Kozhikode: A large haul of explosives – more than 100 gelatin sticks and 350 detonators – were seized from a train passenger in Kerala at the Kozhikode Railway Station, officials said.
The Railway Protection Force or the RPF seized the explosives from a woman passenger of the Chennai-Mangalapuram Express.
Ramani, who is a native of Tamil Nadu, has been taken into custody; the explosives were kept under the seats. She admitted bringing gelatin sticks for the use of digging well, sources said. Police, however, said they’re probing the incident from all angles. More details are awaited. The state elections are due to be held in Kerala in April-May.
WHAT IS A GELATIN STICK ?
Gelignite knew as blasting gelatin or simply jelly, is an explosive material consisting of collodion-cotton (a type of nitrocellulose or guncotton) dissolved in either nitroglycerine or nitroglycol and mixed with wood pulp and saltpeter (sodium nitrate or potassium nitrate).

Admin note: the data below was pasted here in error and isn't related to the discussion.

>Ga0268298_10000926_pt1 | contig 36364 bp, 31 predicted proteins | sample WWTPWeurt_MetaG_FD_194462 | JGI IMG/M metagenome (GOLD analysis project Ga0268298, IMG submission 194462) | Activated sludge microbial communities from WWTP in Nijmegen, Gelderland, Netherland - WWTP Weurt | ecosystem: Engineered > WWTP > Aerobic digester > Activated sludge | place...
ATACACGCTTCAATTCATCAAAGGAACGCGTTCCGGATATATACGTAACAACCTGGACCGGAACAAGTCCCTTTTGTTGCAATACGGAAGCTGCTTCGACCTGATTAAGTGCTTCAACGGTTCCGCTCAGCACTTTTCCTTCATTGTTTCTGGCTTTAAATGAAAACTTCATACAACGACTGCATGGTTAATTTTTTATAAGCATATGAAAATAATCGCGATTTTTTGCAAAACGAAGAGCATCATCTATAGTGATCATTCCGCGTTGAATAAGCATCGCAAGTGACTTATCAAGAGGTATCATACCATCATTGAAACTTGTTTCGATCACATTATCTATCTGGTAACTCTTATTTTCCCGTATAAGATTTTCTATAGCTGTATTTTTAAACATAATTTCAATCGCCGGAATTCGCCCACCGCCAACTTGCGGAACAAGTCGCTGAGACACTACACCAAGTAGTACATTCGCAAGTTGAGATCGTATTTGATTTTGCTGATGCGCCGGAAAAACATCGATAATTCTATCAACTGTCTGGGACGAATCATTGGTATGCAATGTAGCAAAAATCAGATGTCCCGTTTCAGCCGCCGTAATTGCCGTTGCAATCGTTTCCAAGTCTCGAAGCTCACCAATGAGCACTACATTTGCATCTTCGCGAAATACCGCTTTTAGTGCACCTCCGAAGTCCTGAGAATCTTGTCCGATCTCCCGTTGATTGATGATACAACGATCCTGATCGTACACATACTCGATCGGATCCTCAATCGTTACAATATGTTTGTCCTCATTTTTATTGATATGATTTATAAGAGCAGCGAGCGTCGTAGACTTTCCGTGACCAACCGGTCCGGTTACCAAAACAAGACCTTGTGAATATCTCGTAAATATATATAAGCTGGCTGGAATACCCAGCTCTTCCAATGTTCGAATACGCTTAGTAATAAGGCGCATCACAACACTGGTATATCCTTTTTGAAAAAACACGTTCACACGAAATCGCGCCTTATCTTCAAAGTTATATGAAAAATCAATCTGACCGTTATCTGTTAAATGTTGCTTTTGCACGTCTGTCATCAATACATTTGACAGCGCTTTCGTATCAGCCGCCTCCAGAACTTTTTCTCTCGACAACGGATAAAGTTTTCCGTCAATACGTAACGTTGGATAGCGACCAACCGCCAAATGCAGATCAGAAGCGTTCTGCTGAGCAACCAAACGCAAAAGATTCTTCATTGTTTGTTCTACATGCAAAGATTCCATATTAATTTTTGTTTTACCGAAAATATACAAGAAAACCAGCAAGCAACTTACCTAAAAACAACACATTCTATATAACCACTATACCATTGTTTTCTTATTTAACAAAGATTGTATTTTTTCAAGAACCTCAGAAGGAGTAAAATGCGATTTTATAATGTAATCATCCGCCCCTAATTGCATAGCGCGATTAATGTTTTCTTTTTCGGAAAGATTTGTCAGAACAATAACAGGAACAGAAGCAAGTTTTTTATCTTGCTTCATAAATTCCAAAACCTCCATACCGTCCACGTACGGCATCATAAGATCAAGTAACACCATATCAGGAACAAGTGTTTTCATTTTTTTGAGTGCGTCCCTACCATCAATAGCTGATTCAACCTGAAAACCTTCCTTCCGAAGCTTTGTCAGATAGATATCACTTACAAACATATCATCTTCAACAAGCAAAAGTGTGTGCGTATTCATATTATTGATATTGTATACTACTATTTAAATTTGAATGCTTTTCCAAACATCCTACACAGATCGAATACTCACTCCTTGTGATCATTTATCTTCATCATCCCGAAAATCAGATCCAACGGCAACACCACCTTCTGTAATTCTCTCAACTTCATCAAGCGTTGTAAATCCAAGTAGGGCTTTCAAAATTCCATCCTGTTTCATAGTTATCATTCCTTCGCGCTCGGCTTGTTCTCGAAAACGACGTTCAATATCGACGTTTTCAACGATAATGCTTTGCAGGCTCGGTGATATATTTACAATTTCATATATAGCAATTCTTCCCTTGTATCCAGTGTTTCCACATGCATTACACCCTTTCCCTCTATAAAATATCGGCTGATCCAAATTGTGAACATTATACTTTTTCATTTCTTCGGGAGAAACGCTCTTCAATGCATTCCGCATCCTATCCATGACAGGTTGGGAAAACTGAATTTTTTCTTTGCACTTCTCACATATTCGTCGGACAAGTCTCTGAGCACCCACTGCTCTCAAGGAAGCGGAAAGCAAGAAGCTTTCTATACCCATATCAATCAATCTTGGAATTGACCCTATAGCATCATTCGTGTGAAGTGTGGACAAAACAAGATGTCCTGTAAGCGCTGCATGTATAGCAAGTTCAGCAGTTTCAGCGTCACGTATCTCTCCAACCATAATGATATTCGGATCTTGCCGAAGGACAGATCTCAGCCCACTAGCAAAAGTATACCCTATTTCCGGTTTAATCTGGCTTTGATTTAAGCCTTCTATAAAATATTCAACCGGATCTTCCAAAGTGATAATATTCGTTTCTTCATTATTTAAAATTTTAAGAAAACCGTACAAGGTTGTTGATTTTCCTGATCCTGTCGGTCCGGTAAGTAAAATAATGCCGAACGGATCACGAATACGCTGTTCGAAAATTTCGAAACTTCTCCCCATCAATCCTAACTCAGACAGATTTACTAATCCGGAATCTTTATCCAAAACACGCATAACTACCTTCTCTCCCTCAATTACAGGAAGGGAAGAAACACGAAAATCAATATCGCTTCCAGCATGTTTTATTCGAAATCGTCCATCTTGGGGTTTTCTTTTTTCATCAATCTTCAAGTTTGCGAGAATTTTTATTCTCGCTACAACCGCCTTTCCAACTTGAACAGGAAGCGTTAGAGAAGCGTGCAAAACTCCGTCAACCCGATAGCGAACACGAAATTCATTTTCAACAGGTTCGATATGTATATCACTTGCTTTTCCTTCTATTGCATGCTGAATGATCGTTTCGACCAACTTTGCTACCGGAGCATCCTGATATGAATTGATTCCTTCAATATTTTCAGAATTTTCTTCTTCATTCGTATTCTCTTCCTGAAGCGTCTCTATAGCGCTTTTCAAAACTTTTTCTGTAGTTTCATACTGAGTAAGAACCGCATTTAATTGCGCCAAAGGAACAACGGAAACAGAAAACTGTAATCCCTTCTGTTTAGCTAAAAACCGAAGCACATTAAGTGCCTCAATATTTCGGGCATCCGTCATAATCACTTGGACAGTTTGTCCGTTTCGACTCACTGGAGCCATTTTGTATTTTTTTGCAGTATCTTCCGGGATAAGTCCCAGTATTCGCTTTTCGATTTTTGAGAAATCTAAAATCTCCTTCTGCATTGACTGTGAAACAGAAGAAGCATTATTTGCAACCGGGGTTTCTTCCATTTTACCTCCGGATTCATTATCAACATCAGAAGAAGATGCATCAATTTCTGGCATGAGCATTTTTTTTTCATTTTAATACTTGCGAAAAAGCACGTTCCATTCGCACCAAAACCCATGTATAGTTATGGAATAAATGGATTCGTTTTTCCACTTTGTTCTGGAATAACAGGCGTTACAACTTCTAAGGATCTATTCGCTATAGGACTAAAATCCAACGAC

It was invented in 1875, by Swedish chemist Alfred Nobel, who also invented dynamite. It is more stable than dynamite, but can still suffer from “sweating” or leaching out nitroglycerine. Its composition makes it easily moldable and safe to handle without protection, as long as it is not near anything capable of detonating it.
One of the cheapest explosives, it burns slowly and cannot explode without a detonator, so it can be stored safely.
In the United Kingdom, an explosives certificate, issued by the local Chief Officer of Police, is required for possession of gelignite. Due to its widespread civilian use in quarries and mining, it has historically been used by irregular or paramilitary groups such as the Irish Republican Army and the Ulster Volunteer Force who often used gelignite as a booster.